Amidst this mix, I want to make a strong case for psychotherapy. I want to bring it out of the shadows and place it alongside these and other contexts as a valid and effective one for engaging with the givens of existence. It may not be for everyone and by no means is it a panacea. But it does need to have the stigma removed from it. Now perhaps more then ever, it needs not to be taboo. Rather, it needs to be a resource able more fully to be exploited. Of the people who come to see me, a number of the ones from my community do so reticently. Already in pain, they carry the added burden of shame or guilt, often keeping from their friends and family that they are engaged in such an endeavour.

And a deeply satisfying and fruitful endeavour it can be. It is most definitely not the quick fix, and it is not always easy. However, it can be one of the most nourishing and healing experiences we can offer ourselves. Experienced psychotherapists bring amongst other things, a sensitivity and a genuine capacity for listening, an ability to be truly present and a depth of compassion to their work with individuals – a set of skills and qualities finely honed over a number of years. Above all, they accompany, they witness and they mirror the person in front of them on their unfolding journey much more than they direct or advise.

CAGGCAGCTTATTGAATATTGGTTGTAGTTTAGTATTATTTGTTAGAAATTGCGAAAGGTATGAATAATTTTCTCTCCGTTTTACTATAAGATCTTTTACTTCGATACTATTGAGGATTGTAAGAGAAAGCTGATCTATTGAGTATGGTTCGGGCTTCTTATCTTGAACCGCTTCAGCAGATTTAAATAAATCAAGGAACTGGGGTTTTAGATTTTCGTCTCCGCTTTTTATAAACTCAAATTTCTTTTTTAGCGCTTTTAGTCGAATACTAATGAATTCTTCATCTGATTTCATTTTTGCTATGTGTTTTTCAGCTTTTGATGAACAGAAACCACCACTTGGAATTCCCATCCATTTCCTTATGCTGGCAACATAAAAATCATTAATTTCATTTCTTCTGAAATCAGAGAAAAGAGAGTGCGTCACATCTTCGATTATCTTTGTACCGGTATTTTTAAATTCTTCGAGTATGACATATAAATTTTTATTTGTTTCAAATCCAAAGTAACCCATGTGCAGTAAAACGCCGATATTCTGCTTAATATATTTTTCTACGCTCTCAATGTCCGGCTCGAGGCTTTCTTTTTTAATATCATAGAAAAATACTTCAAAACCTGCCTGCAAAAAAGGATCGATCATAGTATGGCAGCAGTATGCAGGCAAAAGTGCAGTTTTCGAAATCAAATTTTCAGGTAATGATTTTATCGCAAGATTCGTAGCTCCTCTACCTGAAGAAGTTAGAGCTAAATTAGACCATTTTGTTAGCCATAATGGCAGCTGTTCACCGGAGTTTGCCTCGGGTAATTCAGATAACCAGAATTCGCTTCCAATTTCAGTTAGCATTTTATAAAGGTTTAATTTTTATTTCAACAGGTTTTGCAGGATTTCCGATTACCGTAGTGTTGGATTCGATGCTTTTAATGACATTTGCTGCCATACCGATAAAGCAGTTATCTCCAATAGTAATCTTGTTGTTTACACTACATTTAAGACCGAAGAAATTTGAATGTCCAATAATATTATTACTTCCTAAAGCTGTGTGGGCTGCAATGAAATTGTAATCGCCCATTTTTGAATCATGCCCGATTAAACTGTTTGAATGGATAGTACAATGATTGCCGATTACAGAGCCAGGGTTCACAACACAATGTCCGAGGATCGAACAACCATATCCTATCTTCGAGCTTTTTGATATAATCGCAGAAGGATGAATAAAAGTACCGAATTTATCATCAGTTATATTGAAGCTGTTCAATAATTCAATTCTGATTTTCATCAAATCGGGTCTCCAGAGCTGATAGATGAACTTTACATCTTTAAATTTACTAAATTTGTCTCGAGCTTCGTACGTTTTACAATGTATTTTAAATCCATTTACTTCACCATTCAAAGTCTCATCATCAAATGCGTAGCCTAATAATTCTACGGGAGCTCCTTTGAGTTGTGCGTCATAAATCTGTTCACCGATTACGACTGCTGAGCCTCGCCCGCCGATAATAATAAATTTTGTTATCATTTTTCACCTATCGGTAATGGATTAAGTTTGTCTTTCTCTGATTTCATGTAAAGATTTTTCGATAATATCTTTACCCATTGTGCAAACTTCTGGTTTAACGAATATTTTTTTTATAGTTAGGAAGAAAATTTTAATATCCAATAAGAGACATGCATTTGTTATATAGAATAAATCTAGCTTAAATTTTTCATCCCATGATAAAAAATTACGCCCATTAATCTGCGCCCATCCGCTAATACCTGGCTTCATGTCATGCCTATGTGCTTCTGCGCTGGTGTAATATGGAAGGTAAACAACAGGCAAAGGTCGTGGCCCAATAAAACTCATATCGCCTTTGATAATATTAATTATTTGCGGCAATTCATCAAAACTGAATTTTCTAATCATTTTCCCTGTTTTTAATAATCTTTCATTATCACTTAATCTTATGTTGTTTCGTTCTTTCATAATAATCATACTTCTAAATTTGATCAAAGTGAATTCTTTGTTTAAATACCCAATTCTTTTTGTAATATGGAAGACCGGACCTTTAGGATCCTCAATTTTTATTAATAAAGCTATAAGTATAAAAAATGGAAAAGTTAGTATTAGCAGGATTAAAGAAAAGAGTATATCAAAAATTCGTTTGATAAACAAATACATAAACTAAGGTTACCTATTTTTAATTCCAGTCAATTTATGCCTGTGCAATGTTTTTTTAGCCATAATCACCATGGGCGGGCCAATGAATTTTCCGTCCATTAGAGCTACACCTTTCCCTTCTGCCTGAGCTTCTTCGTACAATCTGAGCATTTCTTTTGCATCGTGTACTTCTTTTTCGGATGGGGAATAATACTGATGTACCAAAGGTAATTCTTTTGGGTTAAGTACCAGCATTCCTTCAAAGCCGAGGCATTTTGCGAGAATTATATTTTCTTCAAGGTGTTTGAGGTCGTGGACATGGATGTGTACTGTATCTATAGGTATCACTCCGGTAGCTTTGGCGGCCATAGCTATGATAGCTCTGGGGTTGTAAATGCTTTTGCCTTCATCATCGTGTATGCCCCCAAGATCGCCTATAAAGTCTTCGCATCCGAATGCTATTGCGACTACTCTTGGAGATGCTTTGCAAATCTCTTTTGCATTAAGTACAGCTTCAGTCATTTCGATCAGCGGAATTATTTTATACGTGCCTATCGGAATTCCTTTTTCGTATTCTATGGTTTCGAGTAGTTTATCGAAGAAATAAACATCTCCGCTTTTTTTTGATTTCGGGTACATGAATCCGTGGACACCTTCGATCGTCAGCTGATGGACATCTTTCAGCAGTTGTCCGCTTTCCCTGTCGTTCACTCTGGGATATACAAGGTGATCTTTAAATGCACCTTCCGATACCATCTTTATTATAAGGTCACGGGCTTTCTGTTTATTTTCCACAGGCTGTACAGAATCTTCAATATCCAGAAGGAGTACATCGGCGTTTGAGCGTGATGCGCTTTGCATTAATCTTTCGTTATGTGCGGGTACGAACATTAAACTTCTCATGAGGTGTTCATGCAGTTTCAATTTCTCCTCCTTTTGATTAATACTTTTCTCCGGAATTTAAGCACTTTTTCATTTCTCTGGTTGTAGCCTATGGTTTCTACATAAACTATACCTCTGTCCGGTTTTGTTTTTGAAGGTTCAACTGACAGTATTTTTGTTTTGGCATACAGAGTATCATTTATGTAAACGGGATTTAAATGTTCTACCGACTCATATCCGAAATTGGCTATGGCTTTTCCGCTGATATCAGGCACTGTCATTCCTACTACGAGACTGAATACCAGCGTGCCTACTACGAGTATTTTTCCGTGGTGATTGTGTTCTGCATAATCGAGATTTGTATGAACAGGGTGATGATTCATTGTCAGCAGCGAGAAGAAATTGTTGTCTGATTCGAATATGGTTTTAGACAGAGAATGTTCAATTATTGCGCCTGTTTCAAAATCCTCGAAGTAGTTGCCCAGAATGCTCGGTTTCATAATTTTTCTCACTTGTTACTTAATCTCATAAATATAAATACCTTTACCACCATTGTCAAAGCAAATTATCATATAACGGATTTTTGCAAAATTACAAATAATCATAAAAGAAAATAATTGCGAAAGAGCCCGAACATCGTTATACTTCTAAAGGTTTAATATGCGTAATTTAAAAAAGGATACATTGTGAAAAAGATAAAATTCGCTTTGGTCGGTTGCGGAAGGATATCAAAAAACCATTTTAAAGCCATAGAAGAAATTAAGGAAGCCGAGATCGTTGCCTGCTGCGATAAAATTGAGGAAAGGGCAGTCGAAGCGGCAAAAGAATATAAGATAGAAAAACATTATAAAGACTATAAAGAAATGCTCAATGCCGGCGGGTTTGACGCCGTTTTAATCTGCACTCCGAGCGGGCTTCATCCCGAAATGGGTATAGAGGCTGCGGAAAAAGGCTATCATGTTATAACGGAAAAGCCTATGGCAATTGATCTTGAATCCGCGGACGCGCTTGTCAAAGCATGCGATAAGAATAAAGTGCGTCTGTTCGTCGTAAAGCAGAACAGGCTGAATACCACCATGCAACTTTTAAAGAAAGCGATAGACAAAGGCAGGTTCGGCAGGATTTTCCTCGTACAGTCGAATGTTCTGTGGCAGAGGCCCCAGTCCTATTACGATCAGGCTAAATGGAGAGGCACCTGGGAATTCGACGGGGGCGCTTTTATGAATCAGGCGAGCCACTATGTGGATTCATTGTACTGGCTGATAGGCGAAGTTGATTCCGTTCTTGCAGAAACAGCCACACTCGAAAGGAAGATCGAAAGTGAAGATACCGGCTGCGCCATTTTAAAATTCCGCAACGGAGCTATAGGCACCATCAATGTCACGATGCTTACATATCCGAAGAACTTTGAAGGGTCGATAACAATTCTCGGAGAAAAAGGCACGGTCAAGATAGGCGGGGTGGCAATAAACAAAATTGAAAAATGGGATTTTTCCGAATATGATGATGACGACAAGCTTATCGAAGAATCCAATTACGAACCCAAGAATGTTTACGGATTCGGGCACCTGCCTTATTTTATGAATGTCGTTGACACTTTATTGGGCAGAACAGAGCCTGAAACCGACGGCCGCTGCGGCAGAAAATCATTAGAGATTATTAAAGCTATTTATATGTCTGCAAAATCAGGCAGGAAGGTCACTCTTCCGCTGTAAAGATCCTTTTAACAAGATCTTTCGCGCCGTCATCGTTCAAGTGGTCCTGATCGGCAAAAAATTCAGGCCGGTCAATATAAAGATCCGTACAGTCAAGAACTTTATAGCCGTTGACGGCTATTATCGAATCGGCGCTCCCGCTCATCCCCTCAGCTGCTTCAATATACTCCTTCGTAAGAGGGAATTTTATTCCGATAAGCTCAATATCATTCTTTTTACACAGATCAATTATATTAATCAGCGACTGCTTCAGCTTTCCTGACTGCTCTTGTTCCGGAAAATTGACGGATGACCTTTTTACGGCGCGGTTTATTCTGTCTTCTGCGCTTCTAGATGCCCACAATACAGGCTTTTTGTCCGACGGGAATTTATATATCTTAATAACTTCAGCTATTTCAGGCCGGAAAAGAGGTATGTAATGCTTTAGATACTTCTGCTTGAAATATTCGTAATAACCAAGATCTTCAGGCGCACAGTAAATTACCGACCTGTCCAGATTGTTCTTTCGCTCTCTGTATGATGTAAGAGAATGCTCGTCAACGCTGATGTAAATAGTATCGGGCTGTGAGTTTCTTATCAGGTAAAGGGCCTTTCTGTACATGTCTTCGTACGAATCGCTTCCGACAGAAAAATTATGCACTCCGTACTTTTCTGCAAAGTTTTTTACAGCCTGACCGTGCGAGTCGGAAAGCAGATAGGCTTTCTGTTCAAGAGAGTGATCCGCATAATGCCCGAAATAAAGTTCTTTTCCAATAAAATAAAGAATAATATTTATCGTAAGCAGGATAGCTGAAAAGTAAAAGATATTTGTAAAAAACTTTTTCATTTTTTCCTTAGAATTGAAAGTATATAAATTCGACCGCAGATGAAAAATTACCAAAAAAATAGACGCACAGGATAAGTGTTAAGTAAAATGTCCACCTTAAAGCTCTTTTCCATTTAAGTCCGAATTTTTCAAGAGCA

It is almost unimaginable the depth of healing that is possible when a person grapples with what seems like the rough edged underbelly of existence, the loose ends, and the darker emotions in the presence of an experienced and trustworthy witness. One who fully and reliably observes and assists the individual in understanding the various threads, themes and patterns of his or her life. I feel privileged to be walking this road with fellow travellers. While the terrain is at times bumpy, I am more often than not left in awe at the manner in which people reach resolution, find new ways of relating to themselves and the world around them, and heal. I am left marvelling at the richness of the journeys I am entrusted to witness.

Lastly, psychotherapy can be a significant investment of energy, emotion, money and time. As in much else in life, resonance and fit are all important. When seeking a psychotherapist, it pays to trust your self, since above all, it is important that you feel comfortable with the person you choose to work with.

Sandeep Ganatra runs a practice in Maida Vale, W2 and Dollis Hill, NW10 and can be contacted on 020 8452 9685